- Q: Who are you here with? => ¿Con quién estás aquí?
- A: I came alone => Vine solo/sola
- Q: What brings you here? => ¿Qué te trae por aquí?
- A: I am here to meet new friends => Estoy aqui para conocer nuevos amigos
Note that in most of these examples I am using the form tú, which is an informal way of talking with someone. If you need to use a formal form you have to use the “usted” instead and change the verb forms accordingly.
Finding a topic to keep the conversation going
If you are ready to move with the conversation after the small talk follows a more stimulating topic. What this topic will be – depends on you and your interests.
Hopefully, you and your conversational partner can find common ground.
Almost everyone likes to travel, so if you start with this topic – you won’t miss it.
Conversation about traveling:
- Do you like to travel? =>¿Te gusta viajar?
- Where was the last place you went on holiday? => ¿A dónde fuiste la ultima vez de vacaciones?
- Have you been to [Spain]? => ¿Has estado en [España]?
- What is your favourite country that you have been to? => ¿Cuál es tu país favorito en el que has estado?
- Are you planning any trips in the future? => ¿Estás planeando algún viaje en el futuro?
Questions about other interests:
- Do you like to cook? => ¿Te gusta cocinar?
- Do you speak any other languages? => ¿Hablas otros idiomas?
- What’s your favorite type of music? => ¿Que tipo de música te gusta más?
- Do you practice any sport? => ¿Practicas algún deporte?
- Do you like [footbal]? => ¿Te gusta [el fútbol]?
- What team do you support? => ¿De qué equipo eres?
- Do you like your job? => ¿Te gusta tu trabajo? ( Answer: “Si”, “No”. Follow up with ¿Por qué? )
- What is the most famous food in your country? => ¿Cuál es la comida más famosa de tu país?
- What do you like to do for fun? => ¿Qué haces para divertirte?
Spanish conversation starters with someone you already know
These are some typical small talk Spanish phrases you can use when you bump into someone you know, and possibly you haven’t seen each other for a while.
- How have you been? => ¿Cómo te ha ido?
- I haven’t seen you for a while => No te he visto en mucho tiempo
- I haven’t seen you since (Christmas) => No te he visto desde (Navidad)
- It’s great to see you again! => ¡Es genial verte de nuevo!
- How’s work going? => ¿Cómo va el trabajo?
- How are your studies going? => ¿Cómo van tus estudios?
- You look great ! => ¡Te ves genial!
If you don’t understand what the person is saying use any of the following phrases:
- I don’t understand. => No entiendo / No comprendo
- Could you repeat that? => ¡Puedes repetirlo!
- I don’t know => No (lo) sé
- Can you speak more slowly? => ¿Puedes hablar más despacio?
- I am still learning Spanish so I am not fluent yet. => Todavía estoy aprendiendo español, así que todavía no hablo con fluidez.
- I started learning Spanish 3 months ago. => Empecé a aprender español hace 3 meses.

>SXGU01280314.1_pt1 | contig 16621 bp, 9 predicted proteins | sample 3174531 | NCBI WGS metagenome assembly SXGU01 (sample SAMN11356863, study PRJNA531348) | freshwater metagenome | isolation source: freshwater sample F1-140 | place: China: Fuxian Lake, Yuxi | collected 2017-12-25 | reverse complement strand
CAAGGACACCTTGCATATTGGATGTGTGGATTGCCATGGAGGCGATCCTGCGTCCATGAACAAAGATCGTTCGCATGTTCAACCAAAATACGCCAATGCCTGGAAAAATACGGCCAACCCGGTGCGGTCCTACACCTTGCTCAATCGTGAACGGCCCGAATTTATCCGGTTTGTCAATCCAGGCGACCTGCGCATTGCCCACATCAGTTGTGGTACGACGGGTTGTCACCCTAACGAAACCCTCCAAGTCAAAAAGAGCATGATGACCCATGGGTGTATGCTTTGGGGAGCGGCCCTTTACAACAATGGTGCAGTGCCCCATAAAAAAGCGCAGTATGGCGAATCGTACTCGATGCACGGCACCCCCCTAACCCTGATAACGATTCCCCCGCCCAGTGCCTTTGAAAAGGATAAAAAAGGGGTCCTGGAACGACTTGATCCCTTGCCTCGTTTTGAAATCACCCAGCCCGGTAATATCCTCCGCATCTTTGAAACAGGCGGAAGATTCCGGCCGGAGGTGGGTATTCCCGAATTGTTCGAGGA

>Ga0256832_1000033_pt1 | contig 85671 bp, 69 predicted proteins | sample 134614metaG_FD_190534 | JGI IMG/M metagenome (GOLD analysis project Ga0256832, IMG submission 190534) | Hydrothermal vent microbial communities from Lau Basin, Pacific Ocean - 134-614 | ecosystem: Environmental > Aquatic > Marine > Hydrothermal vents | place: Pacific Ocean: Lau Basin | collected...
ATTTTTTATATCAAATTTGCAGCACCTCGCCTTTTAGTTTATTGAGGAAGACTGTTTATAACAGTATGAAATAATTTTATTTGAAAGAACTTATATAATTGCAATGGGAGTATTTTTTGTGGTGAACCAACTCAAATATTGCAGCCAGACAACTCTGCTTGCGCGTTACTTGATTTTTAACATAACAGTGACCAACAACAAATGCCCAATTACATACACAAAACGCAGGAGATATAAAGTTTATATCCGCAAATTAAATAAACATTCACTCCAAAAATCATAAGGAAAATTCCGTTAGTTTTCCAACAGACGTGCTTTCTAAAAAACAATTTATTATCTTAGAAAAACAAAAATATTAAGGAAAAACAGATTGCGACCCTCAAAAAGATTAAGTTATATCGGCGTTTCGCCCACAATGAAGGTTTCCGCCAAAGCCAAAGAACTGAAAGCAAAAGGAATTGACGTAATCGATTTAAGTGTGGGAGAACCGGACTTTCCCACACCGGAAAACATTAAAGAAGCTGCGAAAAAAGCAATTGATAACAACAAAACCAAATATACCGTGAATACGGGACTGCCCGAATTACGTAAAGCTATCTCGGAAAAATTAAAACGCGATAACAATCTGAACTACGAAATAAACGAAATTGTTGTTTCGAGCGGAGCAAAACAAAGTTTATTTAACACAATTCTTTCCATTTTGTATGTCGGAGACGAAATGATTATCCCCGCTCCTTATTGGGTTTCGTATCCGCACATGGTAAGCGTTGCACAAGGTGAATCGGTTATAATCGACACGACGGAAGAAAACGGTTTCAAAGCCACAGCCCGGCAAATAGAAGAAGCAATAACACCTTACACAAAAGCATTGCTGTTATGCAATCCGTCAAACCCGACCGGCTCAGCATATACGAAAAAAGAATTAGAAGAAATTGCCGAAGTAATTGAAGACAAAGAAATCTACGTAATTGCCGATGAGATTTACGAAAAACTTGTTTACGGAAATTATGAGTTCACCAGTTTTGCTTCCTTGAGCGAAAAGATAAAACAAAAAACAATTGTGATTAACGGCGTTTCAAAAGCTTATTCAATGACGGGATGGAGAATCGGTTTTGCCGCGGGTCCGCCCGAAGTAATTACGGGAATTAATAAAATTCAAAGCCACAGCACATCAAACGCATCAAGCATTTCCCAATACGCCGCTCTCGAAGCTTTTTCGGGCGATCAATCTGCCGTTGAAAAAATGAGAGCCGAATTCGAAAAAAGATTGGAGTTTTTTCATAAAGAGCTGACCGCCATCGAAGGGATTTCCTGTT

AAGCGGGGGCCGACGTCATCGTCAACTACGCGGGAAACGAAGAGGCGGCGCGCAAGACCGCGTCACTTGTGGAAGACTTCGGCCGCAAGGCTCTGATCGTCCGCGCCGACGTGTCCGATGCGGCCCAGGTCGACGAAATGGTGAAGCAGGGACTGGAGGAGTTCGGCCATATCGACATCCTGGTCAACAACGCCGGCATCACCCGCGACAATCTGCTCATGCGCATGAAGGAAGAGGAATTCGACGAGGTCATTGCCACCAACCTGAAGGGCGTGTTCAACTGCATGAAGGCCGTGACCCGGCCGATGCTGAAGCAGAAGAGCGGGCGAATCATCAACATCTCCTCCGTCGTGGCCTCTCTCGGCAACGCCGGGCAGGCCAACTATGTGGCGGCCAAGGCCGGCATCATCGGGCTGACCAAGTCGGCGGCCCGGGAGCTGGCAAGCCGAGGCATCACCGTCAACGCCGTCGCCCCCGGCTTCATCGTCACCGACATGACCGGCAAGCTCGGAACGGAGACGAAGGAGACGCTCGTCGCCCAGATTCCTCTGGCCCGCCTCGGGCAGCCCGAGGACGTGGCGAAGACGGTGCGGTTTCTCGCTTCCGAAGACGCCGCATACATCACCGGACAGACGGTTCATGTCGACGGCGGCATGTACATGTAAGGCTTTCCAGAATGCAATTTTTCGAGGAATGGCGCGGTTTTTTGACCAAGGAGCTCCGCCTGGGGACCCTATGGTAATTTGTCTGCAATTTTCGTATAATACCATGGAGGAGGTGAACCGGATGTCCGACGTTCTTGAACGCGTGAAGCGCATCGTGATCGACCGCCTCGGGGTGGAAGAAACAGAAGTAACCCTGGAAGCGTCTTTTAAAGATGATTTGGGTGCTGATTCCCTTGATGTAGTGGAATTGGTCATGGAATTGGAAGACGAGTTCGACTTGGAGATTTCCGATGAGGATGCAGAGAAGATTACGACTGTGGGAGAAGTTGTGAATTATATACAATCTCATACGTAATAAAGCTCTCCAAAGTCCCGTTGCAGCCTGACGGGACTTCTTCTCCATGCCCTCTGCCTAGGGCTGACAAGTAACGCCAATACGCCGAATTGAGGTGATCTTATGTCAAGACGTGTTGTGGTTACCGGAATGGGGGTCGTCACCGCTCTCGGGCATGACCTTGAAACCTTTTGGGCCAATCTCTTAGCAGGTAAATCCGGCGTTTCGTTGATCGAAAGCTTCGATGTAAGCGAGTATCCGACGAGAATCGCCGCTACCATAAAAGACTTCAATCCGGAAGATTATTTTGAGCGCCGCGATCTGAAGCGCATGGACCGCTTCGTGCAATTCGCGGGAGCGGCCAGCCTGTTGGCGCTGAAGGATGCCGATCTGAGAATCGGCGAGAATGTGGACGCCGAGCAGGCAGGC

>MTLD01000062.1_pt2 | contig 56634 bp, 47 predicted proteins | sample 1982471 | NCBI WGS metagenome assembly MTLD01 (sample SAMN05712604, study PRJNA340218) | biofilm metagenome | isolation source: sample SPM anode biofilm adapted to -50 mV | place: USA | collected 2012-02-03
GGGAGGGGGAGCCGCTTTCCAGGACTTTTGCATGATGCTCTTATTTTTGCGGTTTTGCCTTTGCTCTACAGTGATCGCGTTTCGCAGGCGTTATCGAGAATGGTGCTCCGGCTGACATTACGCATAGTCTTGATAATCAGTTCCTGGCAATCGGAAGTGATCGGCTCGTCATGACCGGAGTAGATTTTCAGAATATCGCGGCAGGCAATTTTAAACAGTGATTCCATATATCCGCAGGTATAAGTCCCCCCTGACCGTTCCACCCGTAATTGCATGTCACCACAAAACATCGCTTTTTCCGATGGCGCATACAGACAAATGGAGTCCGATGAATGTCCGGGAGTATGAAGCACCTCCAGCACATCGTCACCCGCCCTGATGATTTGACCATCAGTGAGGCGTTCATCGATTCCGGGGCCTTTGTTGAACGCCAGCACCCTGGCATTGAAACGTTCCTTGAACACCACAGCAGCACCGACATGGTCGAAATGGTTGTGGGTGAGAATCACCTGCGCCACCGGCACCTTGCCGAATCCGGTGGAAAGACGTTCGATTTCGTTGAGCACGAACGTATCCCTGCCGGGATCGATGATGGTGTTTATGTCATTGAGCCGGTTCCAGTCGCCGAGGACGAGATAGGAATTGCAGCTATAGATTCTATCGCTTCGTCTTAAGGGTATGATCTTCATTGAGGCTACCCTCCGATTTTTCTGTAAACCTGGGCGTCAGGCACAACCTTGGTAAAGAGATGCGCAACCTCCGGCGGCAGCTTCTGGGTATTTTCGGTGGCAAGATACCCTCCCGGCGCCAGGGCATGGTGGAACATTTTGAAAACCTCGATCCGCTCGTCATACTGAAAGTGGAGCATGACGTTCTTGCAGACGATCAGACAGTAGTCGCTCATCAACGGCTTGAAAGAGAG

Phrases that make you sound natural when you speak Spanish
In English, there is a lot of expressions that make you sound more natural, such as: “y’ know”, “Y’see”, know what I mean?
Spanish is the same.
The following expressions are not usually covered in classrooms or textbooks. They will spice up your dialogue and make you sound more fluent and natural.
- Of course! => ¡Claro que si! / ¡Por supuesto!
- Seriously ? => ¿En serio?
- Sorry? => ¿Cómo? ( You can use it if you want someone to repeat themselves)
- Oh my god! => ¡Dios mio!
- Let’s see => A ver..
- Okay! => ¡Vale! ( Used in Spain)
- Okay! => ¡Dale! ( Used in Latin America)
- No way! => No me digas! ( depends on the accent, accent on di – no way, or it can be used tosay: don’t talk to me.
- A question… => Una pregunta… ( Same as we use to start with “Let me ask you something”)
- As far as I know => Qué yo sepa.
Changing the topic
When you feel it’s time to change the topic of the conversation, you can take the matter in your control and smoothly change the topic by using the following phrases:
- By the way, I want to ask you about …=> Por cierto, quiero preguntarte sobre
- Speaking of => Hablando de
- On another note => Por otra parte
- This reminds me => Oh esto me recuerda
- I wanted to mention => Quería mencionar
Closing the conversation
- I have to go, but I enjoyed this conversation! => Tengo que irme, ¡pero disfruté esta conversación!
- I would lobe to reconnect => Me encantaría reconectarme
- It was nice talking to you => Fue agradable conversar contigo
- Loved this conversation, but I have to go => Me encantó esta conversación, pero me tengo que ir
- Would you like to take my contact number so we can connect again? => ¿Desea tomar mi número de contacto para que podamos conectarnos nuevamente?
So here you have it: 89 Useful Spanish phrases for conversation with PDF. I hope you found it useful! With these common Spanish phrases, you will soon find yourself having your first conversations in Spanish.
It’s just the beginning, and obviously, there are many more phrases you will start using once you start getting fluent in Spanish. Do you have other examples of useful Spanish phrases for conversation? Please let me know in the comments section.
And finally… to improve the quality of any conversation it is essential to work on listening skills. If you feel that you have to work on this, check out the Free Spanish podcasts for beginners.